Wednesday, August 18, 2010

Sightseeing for History Buffs in Dhaka

Dhaka, an over-crowded, vibrant, colourful city, bustling with endless activities is primarily a city that appeals to all your five senses – sight, smell, sound, touch and taste. After reaching Dhaka, allow yourself to sail along with the city’s natural movement to listen to the music of the city. Touring Dhaka is not a costly affair and if you have booked your cheap flights from London, you have already saved a lot of money.

The language, Bangla, has such an exquisite depth, subtlety and variety that it percolates through the lives of the city adding to the cultural richness of the region. The Central Shahid Minar in Dhaka, a monument built in commemoration of those souls who laid down their lives in demanding an equal status of Bangla is an amazing and proud piece in the history of languages in this world.

Dhaka bears cultural legacies from all the dynasties that rose and fell in this rich soil. Its ancient architecture bears testimony to its rich past and the most marvellous piece of architecture is the Old High Court. It is an imposing white structure built in the European renaissance style and in terms of beauty and splendour, the Curzon Hall contends with it.

Laid out in a spacious and manicured garden, Curzon Hall is one of the stupendous British architectures in Bangladesh representing a blend of British and Mogul art. Apart from its ancient architecture, Dhaka also boasts modern architecture and its love for exquisite art is felt at the sight of Jatiyo Sangsad Bhaban, National Assembly Building of Bangladesh, designed by the famous American architect Louis Kahn. Construction of The National Assembly complex was completed in 1982 with the potential to accommodate 300 members.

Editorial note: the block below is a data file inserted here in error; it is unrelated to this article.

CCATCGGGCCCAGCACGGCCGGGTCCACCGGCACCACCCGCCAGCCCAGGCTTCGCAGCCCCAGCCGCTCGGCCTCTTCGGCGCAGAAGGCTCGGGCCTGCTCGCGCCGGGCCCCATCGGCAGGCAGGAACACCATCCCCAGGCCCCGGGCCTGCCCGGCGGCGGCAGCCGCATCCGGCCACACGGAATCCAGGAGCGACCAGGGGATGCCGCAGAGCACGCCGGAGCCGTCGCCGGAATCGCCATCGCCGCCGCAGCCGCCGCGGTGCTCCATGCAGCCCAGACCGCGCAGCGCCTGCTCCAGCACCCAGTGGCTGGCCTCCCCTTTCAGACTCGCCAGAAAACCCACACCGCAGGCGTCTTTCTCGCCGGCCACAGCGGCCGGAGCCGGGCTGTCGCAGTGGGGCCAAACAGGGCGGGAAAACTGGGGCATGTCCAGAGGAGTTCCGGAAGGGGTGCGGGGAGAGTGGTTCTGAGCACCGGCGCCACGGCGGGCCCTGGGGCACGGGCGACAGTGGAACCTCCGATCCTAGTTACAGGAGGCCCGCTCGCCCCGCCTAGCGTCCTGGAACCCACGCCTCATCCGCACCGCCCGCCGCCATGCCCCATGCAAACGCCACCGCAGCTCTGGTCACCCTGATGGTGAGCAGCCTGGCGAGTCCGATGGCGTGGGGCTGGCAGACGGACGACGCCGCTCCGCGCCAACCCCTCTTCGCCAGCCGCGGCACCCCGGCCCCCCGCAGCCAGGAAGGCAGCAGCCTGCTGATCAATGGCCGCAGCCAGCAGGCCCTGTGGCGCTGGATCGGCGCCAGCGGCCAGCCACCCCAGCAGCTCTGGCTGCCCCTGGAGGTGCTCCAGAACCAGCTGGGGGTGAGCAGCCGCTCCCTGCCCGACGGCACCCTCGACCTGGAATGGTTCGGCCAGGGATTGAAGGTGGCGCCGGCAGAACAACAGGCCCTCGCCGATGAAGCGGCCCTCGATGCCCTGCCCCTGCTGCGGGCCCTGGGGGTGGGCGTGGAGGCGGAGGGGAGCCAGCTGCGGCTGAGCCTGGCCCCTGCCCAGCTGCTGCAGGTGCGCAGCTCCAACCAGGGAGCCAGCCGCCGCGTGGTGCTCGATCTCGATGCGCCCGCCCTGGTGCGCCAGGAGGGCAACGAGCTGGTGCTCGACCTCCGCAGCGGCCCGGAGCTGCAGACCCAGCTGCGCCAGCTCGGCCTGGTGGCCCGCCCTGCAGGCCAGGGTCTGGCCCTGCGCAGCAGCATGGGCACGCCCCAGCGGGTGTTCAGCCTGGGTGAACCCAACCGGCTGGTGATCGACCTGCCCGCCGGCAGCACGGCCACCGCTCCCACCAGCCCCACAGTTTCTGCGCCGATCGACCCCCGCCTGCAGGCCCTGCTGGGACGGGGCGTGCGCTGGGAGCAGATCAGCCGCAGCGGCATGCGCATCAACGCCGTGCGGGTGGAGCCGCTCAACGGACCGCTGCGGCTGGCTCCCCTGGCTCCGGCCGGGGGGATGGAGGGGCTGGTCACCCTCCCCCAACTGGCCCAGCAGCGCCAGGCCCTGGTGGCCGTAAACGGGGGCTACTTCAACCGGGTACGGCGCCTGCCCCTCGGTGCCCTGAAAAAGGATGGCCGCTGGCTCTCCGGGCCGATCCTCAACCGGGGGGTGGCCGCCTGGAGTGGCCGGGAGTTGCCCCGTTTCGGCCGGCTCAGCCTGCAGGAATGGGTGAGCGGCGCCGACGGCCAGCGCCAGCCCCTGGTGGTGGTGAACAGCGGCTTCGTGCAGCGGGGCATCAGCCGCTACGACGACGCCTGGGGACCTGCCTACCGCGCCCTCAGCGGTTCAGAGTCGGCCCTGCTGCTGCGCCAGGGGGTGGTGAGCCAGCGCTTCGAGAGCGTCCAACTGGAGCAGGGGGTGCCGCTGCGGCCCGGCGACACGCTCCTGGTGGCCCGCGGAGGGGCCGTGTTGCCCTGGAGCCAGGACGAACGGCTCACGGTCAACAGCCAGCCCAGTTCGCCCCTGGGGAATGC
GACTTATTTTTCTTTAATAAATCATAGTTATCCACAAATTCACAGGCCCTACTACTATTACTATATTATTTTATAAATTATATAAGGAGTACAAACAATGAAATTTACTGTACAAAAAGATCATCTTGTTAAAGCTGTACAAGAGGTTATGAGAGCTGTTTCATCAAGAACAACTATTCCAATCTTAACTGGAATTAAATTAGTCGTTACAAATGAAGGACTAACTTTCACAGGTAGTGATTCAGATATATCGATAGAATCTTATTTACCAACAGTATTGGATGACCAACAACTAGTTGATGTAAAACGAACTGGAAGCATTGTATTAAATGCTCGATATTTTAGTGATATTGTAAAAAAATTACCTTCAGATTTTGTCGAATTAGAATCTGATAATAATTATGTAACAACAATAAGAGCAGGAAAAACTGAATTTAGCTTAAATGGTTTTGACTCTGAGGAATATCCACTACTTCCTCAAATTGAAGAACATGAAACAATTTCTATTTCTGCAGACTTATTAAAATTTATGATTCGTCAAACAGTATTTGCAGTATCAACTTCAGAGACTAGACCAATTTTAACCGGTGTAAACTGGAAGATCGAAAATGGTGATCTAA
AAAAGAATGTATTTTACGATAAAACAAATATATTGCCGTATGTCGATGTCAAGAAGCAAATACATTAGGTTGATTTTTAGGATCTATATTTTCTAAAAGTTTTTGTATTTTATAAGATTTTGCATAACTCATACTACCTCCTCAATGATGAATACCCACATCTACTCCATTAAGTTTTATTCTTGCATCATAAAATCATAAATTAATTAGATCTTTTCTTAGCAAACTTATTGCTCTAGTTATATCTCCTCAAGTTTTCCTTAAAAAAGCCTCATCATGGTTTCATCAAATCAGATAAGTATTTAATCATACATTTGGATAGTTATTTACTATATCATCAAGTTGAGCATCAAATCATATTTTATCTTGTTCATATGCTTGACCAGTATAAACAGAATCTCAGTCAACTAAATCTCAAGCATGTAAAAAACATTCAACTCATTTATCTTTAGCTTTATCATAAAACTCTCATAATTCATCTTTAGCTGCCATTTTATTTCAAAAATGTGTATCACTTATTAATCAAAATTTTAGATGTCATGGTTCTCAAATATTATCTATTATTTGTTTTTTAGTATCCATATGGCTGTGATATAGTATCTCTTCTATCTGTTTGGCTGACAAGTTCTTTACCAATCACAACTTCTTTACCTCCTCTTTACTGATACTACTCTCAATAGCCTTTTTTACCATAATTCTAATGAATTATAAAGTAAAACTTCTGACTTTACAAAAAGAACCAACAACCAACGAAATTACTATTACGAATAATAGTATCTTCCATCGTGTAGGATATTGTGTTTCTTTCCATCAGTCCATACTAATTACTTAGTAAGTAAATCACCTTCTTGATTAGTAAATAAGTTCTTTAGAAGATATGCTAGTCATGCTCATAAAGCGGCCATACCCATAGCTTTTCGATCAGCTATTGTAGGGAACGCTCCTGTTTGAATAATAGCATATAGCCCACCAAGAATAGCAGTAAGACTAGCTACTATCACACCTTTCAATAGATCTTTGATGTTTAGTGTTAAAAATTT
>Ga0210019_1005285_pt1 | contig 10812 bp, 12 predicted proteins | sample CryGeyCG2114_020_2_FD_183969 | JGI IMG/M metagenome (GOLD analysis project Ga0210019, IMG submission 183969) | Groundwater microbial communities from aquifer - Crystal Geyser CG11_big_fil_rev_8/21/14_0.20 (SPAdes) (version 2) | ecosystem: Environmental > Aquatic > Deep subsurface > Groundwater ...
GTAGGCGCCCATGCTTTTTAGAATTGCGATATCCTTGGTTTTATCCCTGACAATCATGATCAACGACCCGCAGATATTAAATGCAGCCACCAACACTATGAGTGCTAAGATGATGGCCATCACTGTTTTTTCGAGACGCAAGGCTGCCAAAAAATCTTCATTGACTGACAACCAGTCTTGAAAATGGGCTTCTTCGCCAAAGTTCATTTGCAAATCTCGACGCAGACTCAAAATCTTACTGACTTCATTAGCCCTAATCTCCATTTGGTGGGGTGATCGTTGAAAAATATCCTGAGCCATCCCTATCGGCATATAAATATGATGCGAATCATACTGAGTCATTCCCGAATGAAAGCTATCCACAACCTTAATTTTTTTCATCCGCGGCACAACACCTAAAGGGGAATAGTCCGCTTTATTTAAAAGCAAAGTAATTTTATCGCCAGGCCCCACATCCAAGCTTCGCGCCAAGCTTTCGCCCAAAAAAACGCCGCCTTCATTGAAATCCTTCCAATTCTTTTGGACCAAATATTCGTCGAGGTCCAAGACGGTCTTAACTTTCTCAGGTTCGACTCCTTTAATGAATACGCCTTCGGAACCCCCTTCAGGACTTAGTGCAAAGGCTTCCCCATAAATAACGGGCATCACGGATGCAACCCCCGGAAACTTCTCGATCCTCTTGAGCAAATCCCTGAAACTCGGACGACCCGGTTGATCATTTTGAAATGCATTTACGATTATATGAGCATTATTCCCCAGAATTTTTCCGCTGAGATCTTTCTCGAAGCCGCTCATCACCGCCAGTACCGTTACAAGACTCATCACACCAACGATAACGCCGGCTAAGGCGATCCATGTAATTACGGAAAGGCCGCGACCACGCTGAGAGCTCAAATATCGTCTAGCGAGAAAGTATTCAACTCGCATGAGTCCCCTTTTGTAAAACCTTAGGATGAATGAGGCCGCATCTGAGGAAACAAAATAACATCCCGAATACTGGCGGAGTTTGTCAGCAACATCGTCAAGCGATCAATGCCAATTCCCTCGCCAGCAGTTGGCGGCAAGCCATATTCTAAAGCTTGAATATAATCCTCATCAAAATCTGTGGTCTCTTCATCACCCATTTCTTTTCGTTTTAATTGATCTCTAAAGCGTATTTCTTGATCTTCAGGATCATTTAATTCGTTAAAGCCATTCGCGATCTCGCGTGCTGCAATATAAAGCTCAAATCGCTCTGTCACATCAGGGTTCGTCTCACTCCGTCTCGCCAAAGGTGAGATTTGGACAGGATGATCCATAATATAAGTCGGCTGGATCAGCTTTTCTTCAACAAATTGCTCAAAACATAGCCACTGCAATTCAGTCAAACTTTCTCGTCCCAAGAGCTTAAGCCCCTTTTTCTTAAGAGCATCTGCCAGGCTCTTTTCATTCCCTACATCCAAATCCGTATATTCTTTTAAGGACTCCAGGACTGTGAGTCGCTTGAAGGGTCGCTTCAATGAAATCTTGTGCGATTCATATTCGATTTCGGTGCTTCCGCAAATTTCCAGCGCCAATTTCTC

For a history buff, a visit to the National Museum is unavoidable. This Museum has a wide array of ancient artefacts belonging to both historical and contemporary times and ranging from antique textiles to stuffed tigers, medieval weapons, porcelain, filigree work, embroidered quilts, pieces of ivory, and superb wooden furniture to ancient sculptures and coins. The most interesting part of this Museum is a collection of paintings and charcoal drawings by Shilpachariya Zainul Abedin on the 1943 Great Bengal Famine.

The Lalbagh Fort, built in 1678 A.D. by Prince Mohammad Azam, son of Mughal emperor Aurangazeb is a witness to the first war of independence (1857) in India. This Fort houses the tomb of Pari Bibi (Fairy lady), Lalbagh Mosque, and Audience Hall. The Ahsan Manjil (Pink Palace) built on the bank of river Buriganga is the Palace of Nawab (local ruler) of Dhaka and reflects the aestheticism of the times of Nawabs.

By exploring the above places you would be able to cover the history of Bangladesh quite a bit and to unravel the rest you can pick from plentiful cheap flights from UK for your next trip to Dhaka.

No comments:

Post a Comment